Neuroscience is the newest force in counseling and psychotherapy.

Neuroscience is defined as the scientific study of the nervous system.[1]

Traditionally, neuroscience has been seen as a branch of biology. However, it is currently an interdisciplinary science that collaborates with other fields such as chemistry, cognitive science, computer science, engineering, linguistics, mathematics, medicine (including neurology), genetics, and allied disciplines including philosophy, physics, and psychology (includes mental health).


  1. Neuroplasticity
  2. Neurogenesis
  3. Attention
  4. Understanding Emotions
  5. Focusing on the Positives

Research finds that any pattern, healthy or unhealthy, is the result of repeated brain activities in response to the same circumstances, Beitman noted. A woman with a social phobia, for example, may have had repeated negative emotional experiences with the same frightening people when she was a child. In reaction, her limbic system's "fight-or-flight" response got activated each time she was in the situation, so that eventually, her brain took that route each time she encountered strangers, even when they were not dangerous.

Right now, whether you are aware of it or not, your body is adjusting to meet the demands of the moment. That might mean shifting positions in your seat to get more comfortable, clicking the mouse on your computer when you are ready, or reaching for your water bottle because you are thirsty. Your body is intelligent enough to react and adjust, refine and habituate, and find some semblance of balance in any scenario. Your body is always doing its thing whether you choose to listen to it or not. In our work together, you will learn about the subtle cues your body is giving you so that you can make conscious decisions about living your life fully.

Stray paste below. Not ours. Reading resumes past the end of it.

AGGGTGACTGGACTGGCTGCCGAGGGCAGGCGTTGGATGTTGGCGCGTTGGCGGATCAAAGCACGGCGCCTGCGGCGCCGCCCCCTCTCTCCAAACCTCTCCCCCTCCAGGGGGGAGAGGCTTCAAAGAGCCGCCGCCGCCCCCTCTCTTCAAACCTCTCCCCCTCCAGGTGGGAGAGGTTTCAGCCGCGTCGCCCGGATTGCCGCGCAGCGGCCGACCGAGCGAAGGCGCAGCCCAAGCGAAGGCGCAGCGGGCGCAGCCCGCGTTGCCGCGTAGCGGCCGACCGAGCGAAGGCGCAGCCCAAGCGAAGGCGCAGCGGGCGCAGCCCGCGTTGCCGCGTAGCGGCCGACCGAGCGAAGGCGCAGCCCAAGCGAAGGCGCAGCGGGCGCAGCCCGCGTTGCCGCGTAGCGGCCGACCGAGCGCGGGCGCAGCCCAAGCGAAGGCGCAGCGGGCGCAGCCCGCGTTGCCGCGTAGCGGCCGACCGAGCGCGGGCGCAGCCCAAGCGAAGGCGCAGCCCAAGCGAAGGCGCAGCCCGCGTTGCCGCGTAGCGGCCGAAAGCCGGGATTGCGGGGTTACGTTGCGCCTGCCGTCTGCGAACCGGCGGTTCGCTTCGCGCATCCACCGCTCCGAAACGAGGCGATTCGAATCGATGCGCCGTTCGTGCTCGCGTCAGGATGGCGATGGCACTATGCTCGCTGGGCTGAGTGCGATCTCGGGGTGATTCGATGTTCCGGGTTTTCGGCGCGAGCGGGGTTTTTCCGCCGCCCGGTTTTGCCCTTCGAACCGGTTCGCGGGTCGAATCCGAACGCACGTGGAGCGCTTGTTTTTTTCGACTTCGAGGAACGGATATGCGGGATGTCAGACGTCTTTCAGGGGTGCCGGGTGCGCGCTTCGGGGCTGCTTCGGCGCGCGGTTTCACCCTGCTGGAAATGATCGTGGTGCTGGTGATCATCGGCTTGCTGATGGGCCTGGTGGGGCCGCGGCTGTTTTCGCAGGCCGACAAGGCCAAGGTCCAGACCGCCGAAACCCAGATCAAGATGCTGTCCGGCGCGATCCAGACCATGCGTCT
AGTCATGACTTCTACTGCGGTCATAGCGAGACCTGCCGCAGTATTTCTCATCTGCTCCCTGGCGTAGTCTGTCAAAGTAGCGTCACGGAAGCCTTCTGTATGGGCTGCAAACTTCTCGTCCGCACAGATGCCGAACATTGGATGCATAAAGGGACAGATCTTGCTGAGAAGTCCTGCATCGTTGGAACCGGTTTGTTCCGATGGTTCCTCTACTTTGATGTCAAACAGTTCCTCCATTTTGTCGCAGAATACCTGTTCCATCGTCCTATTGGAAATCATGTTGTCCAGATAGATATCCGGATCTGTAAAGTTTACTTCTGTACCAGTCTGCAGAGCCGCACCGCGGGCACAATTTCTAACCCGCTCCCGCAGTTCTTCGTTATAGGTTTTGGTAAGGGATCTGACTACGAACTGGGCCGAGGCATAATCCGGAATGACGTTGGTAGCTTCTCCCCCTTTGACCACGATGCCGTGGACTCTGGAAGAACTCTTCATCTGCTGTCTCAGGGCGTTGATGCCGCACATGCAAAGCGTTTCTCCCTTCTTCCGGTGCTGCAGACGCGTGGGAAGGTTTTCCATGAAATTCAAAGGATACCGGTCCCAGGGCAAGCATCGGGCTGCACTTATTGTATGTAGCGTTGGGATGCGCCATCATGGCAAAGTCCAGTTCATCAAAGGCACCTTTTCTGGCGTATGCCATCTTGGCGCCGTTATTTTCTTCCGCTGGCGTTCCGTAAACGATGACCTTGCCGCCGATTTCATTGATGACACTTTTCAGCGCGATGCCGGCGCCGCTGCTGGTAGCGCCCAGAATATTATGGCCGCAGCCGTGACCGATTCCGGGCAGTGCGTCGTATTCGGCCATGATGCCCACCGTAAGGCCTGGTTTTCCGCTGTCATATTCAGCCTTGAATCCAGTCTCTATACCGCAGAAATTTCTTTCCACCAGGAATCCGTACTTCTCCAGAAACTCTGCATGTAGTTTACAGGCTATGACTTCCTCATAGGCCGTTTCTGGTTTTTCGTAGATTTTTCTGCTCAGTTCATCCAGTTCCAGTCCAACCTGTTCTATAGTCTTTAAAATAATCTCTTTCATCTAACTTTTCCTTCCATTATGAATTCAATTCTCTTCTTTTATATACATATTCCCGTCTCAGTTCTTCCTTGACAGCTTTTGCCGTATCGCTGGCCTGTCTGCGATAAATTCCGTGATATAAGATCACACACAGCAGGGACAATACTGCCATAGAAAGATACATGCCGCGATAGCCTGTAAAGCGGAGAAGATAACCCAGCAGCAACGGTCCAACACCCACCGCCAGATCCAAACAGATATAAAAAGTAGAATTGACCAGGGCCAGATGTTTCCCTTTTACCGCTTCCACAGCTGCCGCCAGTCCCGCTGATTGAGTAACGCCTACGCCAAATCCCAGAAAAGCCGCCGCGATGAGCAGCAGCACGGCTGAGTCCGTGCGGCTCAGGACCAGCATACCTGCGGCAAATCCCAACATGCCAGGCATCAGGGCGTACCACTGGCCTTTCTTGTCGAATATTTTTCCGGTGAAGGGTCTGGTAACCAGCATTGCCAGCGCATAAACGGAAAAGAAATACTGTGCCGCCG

How and why are neuroscience and cognitive science relevant to counseling practice? First, neuroscience provides comforting research that suggests most of counseling theory and practice is on target. But it also gives us a clearer understanding of why what we do actually works. Moreover, it imparts ideas for improving our work with clients. Instead of just traditional talk therapies, our work together will include also include a more body-centered, holistic approach that is based in neuroscience.